Mathematics at London Fields Primary School
Mathematics is an inter-connected and highly creative subject that has been developed over centuries, providing solutions to some of the world’s most interesting problems. It is essential to everyday life, academic discipline and employment, with the power to change lives. Our Maths curriculum has been designed so that pupils are taught to think mathematically so that they can understand numbers, geometry and measures.
At London Fields, we are passionate about our pupils leaving primary school with a sound foundation in the fundamentals of mathematics and the ability to reason, problem solve and follow lines of inquiry. Central to this lays a sense of pleasure and curiosity about the subject we hope to foster throughout our whole school community. We believe that Maths is for everyone, and we promote a Growth Mindset in the way that children approach mathematical problems.
How is Mathematics taught at London Fields?
At London Fields, we use a 'Teaching for Mastery' approach to Mathematics. We also supplement our curriculum in Years 1-6 with a programme called Maths No Problem. These are high quality textbooks and practice workbooks that support our teachers to plan and deliver mathematically rich and supportive lessons. Each lesson provides opportunities for our pupils to intelligently practise, retrieve, refine and apply their mathematical knowledge.
Our Maths curriculum is designed to help pupils form a Maths schema within their long term memories. Schema theory states that all knowledge is organised into units. A schema is, therefore, a conceptual system for understanding knowledge. Our Maths schema is a way of organising mathematical semantic and procedural knowledge in a meaningful way; it is an appreciation of how knowledge is connected and the ways in which it is connected.
Big Ideas help form the basis of our Maths schema. Big Ideas are concepts that underpin the subject. In Maths, these are:
- Thinking Mathematically
- Understanding Numbers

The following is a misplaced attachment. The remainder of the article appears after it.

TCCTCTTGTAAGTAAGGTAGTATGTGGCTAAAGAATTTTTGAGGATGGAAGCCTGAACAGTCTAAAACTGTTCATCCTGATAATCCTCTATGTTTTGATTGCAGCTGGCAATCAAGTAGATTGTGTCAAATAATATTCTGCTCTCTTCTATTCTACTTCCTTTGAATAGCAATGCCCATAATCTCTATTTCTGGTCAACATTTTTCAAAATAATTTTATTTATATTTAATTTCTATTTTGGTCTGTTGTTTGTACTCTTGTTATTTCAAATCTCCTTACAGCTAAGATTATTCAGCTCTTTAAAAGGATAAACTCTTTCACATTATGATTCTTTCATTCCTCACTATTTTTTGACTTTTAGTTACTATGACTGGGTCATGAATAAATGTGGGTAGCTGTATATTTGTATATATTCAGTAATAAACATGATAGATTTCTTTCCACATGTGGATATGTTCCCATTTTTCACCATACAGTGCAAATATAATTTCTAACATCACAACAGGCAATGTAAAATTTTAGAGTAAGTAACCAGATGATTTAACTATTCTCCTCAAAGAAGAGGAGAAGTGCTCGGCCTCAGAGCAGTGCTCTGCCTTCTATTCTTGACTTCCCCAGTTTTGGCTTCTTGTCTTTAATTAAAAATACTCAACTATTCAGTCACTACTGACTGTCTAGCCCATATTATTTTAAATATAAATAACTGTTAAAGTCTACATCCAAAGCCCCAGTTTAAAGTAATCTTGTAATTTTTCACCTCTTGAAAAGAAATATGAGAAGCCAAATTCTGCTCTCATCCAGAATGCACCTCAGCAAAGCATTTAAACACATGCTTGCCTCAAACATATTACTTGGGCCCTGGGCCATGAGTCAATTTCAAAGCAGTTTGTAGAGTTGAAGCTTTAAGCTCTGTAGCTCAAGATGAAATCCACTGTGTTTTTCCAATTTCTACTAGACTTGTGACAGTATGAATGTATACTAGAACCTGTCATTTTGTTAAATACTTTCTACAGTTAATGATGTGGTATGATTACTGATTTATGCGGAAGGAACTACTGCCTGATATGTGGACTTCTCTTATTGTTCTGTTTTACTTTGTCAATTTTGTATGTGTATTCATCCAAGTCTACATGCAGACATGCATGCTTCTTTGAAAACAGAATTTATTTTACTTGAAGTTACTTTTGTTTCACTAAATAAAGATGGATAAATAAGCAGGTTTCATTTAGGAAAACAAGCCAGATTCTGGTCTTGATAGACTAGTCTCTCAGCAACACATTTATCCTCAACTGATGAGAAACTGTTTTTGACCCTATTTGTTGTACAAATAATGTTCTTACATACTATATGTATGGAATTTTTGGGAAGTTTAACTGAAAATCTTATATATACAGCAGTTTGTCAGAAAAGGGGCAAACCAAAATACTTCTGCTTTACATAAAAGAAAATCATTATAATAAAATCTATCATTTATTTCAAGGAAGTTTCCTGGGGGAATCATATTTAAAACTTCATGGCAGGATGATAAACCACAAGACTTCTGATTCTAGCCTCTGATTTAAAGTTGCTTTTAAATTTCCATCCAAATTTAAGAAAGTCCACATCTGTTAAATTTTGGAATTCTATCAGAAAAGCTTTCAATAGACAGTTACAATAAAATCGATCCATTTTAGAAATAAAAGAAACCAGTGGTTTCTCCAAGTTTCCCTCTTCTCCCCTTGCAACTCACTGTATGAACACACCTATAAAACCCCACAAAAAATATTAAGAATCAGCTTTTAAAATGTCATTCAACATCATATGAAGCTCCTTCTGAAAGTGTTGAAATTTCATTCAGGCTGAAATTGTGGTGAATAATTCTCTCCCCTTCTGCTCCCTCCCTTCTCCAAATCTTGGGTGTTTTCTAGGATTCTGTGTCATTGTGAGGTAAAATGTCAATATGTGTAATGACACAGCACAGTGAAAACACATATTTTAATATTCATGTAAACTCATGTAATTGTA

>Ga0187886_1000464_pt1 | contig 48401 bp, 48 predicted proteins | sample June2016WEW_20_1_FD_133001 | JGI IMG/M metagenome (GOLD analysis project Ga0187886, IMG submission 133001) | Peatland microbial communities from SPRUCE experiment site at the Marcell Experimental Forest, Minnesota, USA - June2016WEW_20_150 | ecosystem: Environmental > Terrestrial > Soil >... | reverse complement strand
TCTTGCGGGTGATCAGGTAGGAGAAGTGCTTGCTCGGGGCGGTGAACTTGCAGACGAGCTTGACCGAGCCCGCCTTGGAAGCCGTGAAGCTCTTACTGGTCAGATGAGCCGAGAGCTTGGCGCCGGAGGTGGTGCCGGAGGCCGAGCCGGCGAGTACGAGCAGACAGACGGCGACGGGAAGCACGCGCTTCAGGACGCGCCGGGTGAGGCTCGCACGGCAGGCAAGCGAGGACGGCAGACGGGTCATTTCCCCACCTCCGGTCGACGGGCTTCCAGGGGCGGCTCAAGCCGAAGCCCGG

- Understanding and using Measures
- Understanding Geometry
Each Big Idea has facets of knowledge (knowledge categories) which help to strengthen the schema. Learning knowledge in each of the categories allows pupils to express and demonstrate their understanding of the Big Idea, which gradually develops as pupils return to them over and over again.
What is ‘Teaching for Mastery’?
When taught to master Maths, children develop their conceptual and procedural fluency without having to resort to rote learning. As a result, they are able to solve non-routine problems in unfamiliar contexts without relying on memorised procedures. Not only do they understand how to solve problems, but can use their conceptual understanding to explain why their solution works.
We all learn together…
In Maths lessons at London Fields, where possible, the whole class moves through topics and concepts at broadly the same pace. We spend longer time on key mathematical topics and concepts in order to give all learners both the practice and depth of understanding they need. We believe that all pupils can achieve success in Maths. There is nobody who ‘can’t do Maths’.
We challenge pupils by asking them to explore mathematical concepts in more depth rather than accelerate them onto new content. This has been found to have real benefits to children’s ability to access more complex mathematical ideas as they get older.
We learn deeply…